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Lukashenka's Election Ice Capades

Any opposition protesters might find themselves skating on thin ice.

Any opposition protesters might find themselves skating on thin ice.

How do you sabotage the opposition on election day?

Bring out the weapons of mass distraction!

Here's how, from permanent President Alyaksandr Lukashenka's ever-open text book: schedule election day (Sunday) for the peak of winter, when people are getting ready for the holiday season.

'Tis the season to be jolly, and Lukashenka knows only too well what can happen when you hold an election during a less-distracted time of year, like early spring, instead.

Belarus' last presidential poll in March 2006 saw a tent city of protesters spring up on Minsk's central October Square almost as soon as the stolen election was over.

The tents, with their stakes wedged tightly between the cobblestones, hung on for a week before the police moved in for that media event authoritarians dislike the most. With billy clubs swinging, pictures of police brutality spread across the Internet, giving the Belarus opposition new credibility and dignity.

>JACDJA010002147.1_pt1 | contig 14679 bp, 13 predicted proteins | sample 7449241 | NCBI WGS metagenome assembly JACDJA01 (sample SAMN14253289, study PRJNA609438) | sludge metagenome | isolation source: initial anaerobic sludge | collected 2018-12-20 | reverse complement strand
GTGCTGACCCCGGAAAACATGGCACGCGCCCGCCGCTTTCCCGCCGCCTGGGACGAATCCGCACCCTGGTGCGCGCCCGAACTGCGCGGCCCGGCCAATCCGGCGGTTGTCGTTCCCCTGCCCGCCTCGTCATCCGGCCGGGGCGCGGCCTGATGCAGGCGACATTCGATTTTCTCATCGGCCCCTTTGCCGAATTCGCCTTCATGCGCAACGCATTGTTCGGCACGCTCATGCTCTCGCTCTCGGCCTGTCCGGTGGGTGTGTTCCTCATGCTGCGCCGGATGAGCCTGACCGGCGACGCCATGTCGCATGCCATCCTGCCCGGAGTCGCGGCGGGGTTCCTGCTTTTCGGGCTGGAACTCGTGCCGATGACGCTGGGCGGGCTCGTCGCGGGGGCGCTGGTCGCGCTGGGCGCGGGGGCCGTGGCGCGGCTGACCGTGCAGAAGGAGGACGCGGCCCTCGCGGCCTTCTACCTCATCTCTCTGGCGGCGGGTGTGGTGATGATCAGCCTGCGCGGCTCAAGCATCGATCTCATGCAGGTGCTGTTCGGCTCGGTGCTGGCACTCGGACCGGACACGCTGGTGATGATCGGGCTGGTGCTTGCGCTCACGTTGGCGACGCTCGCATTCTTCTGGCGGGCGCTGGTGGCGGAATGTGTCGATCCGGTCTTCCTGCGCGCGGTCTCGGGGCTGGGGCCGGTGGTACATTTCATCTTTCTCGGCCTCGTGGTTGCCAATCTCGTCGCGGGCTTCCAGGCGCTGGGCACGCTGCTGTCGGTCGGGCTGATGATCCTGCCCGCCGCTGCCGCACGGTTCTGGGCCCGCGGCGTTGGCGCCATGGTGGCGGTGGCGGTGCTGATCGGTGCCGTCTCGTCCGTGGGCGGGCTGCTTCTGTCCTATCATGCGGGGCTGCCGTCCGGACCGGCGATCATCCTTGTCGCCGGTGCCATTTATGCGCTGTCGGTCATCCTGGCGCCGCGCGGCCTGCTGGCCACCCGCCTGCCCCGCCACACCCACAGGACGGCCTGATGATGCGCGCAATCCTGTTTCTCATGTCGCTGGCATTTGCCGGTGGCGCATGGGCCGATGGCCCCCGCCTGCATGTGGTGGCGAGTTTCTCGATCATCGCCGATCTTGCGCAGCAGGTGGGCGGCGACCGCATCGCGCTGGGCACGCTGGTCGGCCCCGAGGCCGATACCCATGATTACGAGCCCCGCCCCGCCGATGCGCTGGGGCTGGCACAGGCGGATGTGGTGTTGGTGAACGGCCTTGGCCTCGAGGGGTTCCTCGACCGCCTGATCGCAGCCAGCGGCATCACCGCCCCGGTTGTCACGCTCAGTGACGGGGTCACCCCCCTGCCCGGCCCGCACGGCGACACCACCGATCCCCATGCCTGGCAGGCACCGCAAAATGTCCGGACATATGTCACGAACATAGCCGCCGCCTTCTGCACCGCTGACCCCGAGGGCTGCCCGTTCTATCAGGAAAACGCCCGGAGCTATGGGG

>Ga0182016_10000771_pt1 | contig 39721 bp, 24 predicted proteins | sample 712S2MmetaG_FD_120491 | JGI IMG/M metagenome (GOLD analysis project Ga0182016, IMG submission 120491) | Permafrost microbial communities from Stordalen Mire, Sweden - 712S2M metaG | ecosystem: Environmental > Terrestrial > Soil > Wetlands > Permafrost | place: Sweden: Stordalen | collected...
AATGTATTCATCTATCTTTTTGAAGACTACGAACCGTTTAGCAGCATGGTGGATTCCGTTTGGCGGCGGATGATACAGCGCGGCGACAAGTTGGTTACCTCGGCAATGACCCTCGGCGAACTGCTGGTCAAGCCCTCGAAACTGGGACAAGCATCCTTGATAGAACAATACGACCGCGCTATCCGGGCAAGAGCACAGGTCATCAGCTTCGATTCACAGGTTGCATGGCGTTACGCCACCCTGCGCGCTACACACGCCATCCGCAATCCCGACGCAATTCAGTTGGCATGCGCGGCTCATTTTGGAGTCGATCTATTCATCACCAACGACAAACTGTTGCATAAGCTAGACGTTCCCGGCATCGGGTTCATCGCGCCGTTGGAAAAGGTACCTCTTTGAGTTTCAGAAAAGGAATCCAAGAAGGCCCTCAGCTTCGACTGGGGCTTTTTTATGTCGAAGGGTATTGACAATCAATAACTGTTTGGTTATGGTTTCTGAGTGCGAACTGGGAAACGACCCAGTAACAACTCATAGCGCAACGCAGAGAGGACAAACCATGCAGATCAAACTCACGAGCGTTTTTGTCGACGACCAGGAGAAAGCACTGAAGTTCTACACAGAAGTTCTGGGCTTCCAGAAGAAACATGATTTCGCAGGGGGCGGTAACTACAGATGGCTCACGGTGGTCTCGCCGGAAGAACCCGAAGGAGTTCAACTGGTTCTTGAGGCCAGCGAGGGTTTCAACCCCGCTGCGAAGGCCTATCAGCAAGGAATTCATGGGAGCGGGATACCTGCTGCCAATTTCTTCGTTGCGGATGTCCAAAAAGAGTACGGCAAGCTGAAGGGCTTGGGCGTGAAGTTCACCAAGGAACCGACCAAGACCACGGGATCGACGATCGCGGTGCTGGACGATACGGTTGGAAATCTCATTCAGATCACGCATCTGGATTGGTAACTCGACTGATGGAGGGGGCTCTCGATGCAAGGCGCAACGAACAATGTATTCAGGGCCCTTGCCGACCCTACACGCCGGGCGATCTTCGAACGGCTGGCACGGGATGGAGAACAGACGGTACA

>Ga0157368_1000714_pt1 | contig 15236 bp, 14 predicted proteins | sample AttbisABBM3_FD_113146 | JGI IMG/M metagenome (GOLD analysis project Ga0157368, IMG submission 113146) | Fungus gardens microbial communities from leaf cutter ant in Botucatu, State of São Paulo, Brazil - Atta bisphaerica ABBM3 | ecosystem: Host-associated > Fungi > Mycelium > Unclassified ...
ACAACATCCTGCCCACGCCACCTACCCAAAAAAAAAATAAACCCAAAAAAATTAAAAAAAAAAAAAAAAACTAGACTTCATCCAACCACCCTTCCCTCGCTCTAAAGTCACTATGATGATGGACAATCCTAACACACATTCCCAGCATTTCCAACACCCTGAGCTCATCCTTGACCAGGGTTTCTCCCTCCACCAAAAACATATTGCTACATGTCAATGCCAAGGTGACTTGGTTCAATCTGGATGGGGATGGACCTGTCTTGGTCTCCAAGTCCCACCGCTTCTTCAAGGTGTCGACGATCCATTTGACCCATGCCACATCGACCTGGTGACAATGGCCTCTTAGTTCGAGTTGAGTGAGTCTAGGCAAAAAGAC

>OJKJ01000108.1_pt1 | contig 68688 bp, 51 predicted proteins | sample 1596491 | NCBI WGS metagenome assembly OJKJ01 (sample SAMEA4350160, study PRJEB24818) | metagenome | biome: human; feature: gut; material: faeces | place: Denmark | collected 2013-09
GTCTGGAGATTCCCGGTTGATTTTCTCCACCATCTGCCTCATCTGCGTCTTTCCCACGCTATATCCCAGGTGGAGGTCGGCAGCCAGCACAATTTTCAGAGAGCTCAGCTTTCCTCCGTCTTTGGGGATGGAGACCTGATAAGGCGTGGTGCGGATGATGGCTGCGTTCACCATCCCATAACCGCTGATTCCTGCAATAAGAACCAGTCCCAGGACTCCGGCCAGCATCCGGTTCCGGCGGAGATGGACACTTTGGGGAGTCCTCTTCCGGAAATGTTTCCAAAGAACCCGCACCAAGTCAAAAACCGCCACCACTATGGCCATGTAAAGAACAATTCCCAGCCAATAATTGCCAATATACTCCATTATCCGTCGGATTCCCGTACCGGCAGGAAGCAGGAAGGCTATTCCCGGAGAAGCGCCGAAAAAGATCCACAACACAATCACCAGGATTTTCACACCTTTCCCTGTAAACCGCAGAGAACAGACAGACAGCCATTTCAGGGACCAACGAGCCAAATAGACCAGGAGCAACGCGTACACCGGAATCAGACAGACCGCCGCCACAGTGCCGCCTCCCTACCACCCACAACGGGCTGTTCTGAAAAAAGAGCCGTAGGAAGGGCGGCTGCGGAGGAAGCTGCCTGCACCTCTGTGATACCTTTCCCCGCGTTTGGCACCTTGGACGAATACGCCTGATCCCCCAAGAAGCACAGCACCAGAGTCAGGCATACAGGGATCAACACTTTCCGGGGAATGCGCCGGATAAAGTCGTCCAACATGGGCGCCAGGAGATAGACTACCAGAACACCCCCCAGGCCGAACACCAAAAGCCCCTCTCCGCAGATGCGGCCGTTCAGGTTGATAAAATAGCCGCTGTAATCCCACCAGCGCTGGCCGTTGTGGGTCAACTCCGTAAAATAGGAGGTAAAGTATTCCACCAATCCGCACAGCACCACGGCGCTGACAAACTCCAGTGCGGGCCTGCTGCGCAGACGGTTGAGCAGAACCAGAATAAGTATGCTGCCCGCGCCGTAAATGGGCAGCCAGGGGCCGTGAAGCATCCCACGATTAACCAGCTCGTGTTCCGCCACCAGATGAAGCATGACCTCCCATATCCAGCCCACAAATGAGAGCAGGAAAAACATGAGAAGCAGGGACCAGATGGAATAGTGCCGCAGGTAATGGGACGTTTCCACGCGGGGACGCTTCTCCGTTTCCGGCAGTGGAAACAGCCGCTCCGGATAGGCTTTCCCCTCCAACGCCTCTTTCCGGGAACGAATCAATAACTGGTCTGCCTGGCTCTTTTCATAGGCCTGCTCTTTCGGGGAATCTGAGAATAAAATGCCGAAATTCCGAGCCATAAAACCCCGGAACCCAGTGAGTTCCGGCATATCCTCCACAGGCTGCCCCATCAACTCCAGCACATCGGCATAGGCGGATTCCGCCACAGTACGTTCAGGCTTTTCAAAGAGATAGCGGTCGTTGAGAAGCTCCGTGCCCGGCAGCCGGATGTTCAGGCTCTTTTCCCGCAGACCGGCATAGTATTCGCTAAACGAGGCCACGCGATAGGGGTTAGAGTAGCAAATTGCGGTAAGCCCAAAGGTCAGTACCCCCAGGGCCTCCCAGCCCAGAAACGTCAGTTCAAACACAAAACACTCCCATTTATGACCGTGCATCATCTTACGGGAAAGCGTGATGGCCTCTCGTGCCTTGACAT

But not this time around, says Lukashenka.

In December, as every winter, central October Square is filled with a giant ice-skating rink. Where once there were cobblestones, now there is enough ice to daunt a team of huskies. Try driving your tent stakes into that, my husky-hearts.

Even better, the photo optics are now much more incumbent friendly. The opposition still plans to come out to October Square on Sunday, but it's at the risk of looking like killjoys. Angry protesters, assemble over here. You'll be sharing the square with rosy-cheeked and joyful skating children. Start chanting any time you want.

-- Charles Recknagel

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Written by RFE/RL editors and correspondents, Transmission serves up news, comment, and the odd silly dictator story. While our primary concern is with foreign policy, Transmission is also a place for the ideas -- some serious, some irreverent -- that bubble up from our bureaus. The name recognizes RFE/RL's role as a surrogate broadcaster to places without free media. You can write us at

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